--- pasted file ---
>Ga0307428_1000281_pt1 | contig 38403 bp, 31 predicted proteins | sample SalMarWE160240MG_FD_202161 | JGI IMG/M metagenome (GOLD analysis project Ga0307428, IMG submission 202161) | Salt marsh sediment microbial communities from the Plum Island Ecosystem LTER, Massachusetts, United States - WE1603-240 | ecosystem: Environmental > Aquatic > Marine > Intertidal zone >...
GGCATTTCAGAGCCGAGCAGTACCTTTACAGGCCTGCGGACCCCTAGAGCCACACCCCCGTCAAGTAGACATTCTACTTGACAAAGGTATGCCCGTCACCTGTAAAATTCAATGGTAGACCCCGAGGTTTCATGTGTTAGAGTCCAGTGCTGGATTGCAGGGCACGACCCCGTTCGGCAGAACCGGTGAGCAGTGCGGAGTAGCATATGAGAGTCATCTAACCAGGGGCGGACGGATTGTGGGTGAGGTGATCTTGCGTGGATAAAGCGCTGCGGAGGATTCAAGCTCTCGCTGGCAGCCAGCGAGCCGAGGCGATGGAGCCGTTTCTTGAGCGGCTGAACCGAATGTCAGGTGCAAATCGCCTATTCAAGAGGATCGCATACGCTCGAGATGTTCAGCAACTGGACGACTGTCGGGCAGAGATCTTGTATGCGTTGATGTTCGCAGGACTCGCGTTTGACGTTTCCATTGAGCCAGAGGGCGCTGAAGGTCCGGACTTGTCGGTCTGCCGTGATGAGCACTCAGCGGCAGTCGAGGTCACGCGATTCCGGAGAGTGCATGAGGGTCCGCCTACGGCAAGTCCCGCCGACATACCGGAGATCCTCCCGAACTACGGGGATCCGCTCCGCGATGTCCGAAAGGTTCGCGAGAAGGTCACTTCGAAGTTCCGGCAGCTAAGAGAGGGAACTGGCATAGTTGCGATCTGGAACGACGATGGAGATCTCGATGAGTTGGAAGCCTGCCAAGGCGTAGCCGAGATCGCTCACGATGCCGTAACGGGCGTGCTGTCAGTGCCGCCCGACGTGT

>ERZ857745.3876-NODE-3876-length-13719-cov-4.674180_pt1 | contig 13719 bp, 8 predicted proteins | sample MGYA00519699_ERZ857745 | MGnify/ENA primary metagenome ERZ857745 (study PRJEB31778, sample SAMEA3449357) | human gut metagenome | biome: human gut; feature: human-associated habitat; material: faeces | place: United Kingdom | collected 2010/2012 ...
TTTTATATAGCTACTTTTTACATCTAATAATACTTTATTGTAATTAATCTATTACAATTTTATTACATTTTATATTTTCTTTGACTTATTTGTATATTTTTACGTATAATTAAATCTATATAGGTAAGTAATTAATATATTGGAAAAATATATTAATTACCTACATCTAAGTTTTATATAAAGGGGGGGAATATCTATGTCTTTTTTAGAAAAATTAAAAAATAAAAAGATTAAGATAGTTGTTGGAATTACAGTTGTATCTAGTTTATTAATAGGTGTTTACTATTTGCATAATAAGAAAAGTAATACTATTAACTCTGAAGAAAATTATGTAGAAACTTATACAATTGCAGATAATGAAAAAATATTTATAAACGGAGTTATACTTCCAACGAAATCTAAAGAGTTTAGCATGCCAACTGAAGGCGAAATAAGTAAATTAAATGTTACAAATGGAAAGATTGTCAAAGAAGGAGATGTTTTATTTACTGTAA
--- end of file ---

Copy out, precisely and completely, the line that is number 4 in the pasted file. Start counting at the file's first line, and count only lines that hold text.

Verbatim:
TTTTATATAGCTACTTTTTACATCTAATAATACTTTATTGTAATTAATCTATTACAATTTTATTACATTTTATATTTTCTTTGACTTATTTGTATATTTTTACGTATAATTAAATCTATATAGGTAAGTAATTAATATATTGGAAAAATATATTAATTACCTACATCTAAGTTTTATATAAAGGGGGGGAATATCTATGTCTTTTTTAGAAAAATTAAAAAATAAAAAGATTAAGATAGTTGTTGGAATTACAGTTGTATCTAGTTTATTAATAGGTGTTTACTATTTGCATAATAAGAAAAGTAATACTATTAACTCTGAAGAAAATTATGTAGAAACTTATACAATTGCAGATAATGAAAAAATATTTATAAACGGAGTTATACTTCCAACGAAATCTAAAGAGTTTAGCATGCCAACTGAAGGCGAAATAAGTAAATTAAATGTTACAAATGGAAAGATTGTCAAAGAAGGAGATGTTTTATTTACTGTAA